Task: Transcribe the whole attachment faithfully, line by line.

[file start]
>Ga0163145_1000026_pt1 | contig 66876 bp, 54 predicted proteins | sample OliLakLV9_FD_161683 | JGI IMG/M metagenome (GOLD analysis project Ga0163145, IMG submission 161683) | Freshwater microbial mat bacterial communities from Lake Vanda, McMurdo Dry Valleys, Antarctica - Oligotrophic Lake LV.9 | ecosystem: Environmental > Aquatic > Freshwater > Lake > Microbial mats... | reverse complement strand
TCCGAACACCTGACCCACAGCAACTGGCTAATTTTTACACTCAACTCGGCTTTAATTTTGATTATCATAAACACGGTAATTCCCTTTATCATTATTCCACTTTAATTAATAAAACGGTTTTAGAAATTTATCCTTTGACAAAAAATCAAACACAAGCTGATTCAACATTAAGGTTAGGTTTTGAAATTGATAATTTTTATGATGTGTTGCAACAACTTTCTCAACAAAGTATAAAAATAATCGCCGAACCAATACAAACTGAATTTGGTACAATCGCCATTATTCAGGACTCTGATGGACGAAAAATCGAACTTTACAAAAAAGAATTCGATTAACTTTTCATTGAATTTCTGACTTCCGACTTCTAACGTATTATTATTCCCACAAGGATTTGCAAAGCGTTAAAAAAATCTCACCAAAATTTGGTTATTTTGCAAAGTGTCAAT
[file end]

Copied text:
>Ga0163145_1000026_pt1 | contig 66876 bp, 54 predicted proteins | sample OliLakLV9_FD_161683 | JGI IMG/M metagenome (GOLD analysis project Ga0163145, IMG submission 161683) | Freshwater microbial mat bacterial communities from Lake Vanda, McMurdo Dry Valleys, Antarctica - Oligotrophic Lake LV.9 | ecosystem: Environmental > Aquatic > Freshwater > Lake > Microbial mats... | reverse complement strand
TCCGAACACCTGACCCACAGCAACTGGCTAATTTTTACACTCAACTCGGCTTTAATTTTGATTATCATAAACACGGTAATTCCCTTTATCATTATTCCACTTTAATTAATAAAACGGTTTTAGAAATTTATCCTTTGACAAAAAATCAAACACAAGCTGATTCAACATTAAGGTTAGGTTTTGAAATTGATAATTTTTATGATGTGTTGCAACAACTTTCTCAACAAAGTATAAAAATAATCGCCGAACCAATACAAACTGAATTTGGTACAATCGCCATTATTCAGGACTCTGATGGACGAAAAATCGAACTTTACAAAAAAGAATTCGATTAACTTTTCATTGAATTTCTGACTTCCGACTTCTAACGTATTATTATTCCCACAAGGATTTGCAAAGCGTTAAAAAAATCTCACCAAAATTTGGTTATTTTGCAAAGTGTCAAT